This is surprising news for anyone who has ever considered using acetaminophen, which by its name means “oxygen” in its formulation. Doctors have long believed that by taking medications, one is limiting the damage caused by breathing in ozone and regular exposure to severe, short-term exposures, when the problem comes on fast. But a new study published Friday in The BMJ shows the opposite – that taking acetaminophen during asthma can boost asthma symptoms.
Asthma is an asthma-causing illness that attacks the airways and symptoms that accompany coughing, breathing, etc.
It is closely linked to poor health and wellbeing; it is responsible for deducting about 25% of UK health spending from the national average of health and social care costs. It is also one of the first to be linked to the use of hydroxychloroquine, a medication used in combination with non-steriodic drugs and which White House scientific adviser Eric J Cordaini, PhD, said had “a considerably stronger effect” than usual daily treatment.
This trial was conducted via a register-funded observational study of 40 seriously ill patients (91% male, average age 42 years) in the UK between December 2014 and December 2017. Patients were randomly assigned to either hydroxychloroquine or usual care (placebo) at the outset of the trial. The trial ended when the data came back, with over a third of the 40 patients still (82%) still being on the medication.
The investigators found that allyl hydroxychloroquine comprised the most (12.4% of the total pill group) and significantly was also associated with a significantly higher incidence of shortness of breath (6.3% of the total dose), asthmatic cough (7.8% of the total dose), and wheezing (7.6% of the total dose) compared to placebo (3.1% of the total dose). It was also associated with more asthma episodes (18.1% of the total dose), lower interstitial ciliary pressure (9.9% of the total dose), and a lower average blood pressure (BP) reading (7.4% of the total dose).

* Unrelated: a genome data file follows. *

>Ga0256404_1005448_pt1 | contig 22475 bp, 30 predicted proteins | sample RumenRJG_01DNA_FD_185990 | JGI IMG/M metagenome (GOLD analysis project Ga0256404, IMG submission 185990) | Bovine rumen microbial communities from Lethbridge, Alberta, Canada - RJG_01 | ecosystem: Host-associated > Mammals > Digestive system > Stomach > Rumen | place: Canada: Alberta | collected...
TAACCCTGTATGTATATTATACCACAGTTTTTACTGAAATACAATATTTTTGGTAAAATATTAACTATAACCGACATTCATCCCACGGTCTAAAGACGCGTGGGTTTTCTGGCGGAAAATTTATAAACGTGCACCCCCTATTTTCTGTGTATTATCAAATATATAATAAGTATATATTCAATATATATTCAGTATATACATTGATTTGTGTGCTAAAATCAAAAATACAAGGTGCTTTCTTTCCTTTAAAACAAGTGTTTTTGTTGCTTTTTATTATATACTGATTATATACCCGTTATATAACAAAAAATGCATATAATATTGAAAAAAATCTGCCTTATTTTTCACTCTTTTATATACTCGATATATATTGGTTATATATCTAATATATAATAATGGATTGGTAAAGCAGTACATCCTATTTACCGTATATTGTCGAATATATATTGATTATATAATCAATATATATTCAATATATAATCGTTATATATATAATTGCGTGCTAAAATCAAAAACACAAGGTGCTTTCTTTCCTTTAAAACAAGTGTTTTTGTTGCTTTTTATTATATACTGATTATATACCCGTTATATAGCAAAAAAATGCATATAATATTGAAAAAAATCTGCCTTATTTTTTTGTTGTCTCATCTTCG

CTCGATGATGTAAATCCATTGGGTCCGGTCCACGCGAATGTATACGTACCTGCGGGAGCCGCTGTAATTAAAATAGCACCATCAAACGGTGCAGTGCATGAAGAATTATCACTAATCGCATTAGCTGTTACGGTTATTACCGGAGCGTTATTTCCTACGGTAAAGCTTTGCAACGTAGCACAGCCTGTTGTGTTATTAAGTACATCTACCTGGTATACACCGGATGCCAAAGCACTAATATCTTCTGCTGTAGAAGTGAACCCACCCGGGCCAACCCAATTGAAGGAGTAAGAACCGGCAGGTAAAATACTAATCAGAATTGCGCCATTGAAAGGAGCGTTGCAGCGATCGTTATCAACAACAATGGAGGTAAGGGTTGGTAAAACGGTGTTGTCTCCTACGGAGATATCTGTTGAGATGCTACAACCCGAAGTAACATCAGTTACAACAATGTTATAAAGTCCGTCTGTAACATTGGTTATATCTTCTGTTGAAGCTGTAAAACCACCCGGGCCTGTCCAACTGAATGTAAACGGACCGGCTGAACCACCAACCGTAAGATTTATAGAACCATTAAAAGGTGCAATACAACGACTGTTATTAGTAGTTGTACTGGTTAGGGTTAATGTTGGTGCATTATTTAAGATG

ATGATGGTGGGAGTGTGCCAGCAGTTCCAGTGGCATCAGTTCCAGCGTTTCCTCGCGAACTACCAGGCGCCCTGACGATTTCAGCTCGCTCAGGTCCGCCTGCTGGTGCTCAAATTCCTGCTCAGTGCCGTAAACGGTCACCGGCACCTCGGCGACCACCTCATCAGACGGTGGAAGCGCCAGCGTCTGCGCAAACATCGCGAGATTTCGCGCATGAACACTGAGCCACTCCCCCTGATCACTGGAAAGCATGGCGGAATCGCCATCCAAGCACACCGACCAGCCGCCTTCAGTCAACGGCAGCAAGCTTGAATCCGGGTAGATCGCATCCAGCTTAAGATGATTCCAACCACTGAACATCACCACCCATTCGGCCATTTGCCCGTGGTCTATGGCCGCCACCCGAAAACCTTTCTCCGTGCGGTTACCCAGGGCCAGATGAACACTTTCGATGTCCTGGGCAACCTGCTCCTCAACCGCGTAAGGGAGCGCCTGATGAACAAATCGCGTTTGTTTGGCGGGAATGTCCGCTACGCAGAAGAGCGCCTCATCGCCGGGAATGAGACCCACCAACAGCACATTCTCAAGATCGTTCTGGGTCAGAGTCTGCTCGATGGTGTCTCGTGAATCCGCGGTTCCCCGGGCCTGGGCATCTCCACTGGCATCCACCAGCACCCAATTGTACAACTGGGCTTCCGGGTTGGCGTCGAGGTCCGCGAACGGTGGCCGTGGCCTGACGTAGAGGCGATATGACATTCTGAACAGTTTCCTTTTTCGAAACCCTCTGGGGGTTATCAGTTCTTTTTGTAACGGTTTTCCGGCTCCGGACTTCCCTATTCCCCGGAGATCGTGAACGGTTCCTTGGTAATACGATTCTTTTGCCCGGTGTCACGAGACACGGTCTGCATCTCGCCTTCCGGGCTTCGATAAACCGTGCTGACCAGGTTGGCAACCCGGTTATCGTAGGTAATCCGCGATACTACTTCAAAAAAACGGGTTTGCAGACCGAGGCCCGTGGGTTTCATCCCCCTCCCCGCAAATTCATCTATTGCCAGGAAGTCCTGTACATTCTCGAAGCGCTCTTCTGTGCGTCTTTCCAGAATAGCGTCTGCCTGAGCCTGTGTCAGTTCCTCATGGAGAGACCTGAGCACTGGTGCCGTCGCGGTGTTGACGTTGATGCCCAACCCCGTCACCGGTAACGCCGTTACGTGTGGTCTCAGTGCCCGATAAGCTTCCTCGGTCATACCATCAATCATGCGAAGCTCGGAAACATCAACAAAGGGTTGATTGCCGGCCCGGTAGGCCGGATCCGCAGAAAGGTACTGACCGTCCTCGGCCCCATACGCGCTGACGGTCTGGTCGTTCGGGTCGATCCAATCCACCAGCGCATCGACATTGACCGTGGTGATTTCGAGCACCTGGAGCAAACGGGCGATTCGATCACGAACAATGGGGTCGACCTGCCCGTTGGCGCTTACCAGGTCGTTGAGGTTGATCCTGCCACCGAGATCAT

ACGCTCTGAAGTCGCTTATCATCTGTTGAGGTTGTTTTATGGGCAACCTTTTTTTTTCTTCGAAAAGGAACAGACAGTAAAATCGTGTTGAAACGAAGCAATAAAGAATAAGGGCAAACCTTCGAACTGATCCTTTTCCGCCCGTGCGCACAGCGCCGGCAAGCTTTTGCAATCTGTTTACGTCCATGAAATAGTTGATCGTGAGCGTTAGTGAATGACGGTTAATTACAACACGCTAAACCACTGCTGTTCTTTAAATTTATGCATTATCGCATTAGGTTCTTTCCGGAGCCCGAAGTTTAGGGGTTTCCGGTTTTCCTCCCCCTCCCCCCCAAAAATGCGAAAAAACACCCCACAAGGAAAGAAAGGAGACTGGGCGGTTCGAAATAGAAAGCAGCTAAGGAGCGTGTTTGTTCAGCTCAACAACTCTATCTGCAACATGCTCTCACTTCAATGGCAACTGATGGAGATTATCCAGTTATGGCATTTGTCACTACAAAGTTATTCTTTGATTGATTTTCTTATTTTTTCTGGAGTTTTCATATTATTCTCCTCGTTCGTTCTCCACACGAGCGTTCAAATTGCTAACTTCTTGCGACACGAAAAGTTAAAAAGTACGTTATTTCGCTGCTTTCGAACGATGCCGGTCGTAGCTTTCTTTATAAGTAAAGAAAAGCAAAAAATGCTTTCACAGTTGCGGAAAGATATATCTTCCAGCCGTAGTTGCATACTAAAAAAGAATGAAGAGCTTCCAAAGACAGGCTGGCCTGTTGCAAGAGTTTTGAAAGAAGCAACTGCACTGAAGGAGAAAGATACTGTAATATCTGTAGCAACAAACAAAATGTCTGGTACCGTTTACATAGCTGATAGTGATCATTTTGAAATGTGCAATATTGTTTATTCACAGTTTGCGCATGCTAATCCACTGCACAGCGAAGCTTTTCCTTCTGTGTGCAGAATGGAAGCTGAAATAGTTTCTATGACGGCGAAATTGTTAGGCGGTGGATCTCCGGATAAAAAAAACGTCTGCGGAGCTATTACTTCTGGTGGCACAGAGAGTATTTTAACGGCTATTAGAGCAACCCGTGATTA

No difference was found in other asthma outcomes, including breathlessness at rest (7.6% of the total dose) and wheezing frequency (7.0% of the total dose). No drug interaction was found with a single dose of hydroxychloroquine and no day-to-day side effects were found.
Study authors acknowledge that it is not clear at this stage – after follow-up of a year – whether the dose-busting effects of the drug have actually reached moderate to moderate levels of efficacy, and whether the drug may be more useful at this stage of the disease than if it is switched off altogether. But they add that further human analyses with patients still on hydroxychloroquine are needed before they can confidently say that the effect seen in the clinical trial has sustained the abating effect, and they add that “the next step in the search for ‘flavors’ which might make the drug useful in asthma and the management of asthma exacerbations is’ with larger trials with more participants, and even a phase 3 trial of the drug.
The Cochrane Prescribing Information Systematic Reviews Database, published in 2015 and 2016, is a repository of data for existing randomized clinical trials involving asthma medicines. From that analysis, codeine (AT)-containing oral products were identified within this trial database and hydroxychloroquine was identified in other trial databases.
The trial was conducted in 24 intensive care unit units in the UK National Health Service. The minimum age of patients was 55 years; the mean age (range, 52 to 84) was 73 years. The trial involved 732 patients from 9 general and 6 linked asthma centres in the UK with the intention to enroll in a double-blind placebo-controlled placebo-controlled trial.
Research was funded by the Medical Research Council, UK Research and Innovation Fund Programme, and Asthma UK. Dr. Cordaini said: “We now now need large-scale human clinical trials of these novel medicines to confirm the effectiveness of daily oral agents and larger-scale human trials to test the reliability of these agents in asthma and identify which are likely to promise the best outcome for asthma patients. The evidence of efficacy and safety of long-term improvements in asthma and worsening of asthma exacerbations in patients taking Atypical Linezolid, and other prescribed A has not yet been reviewed.”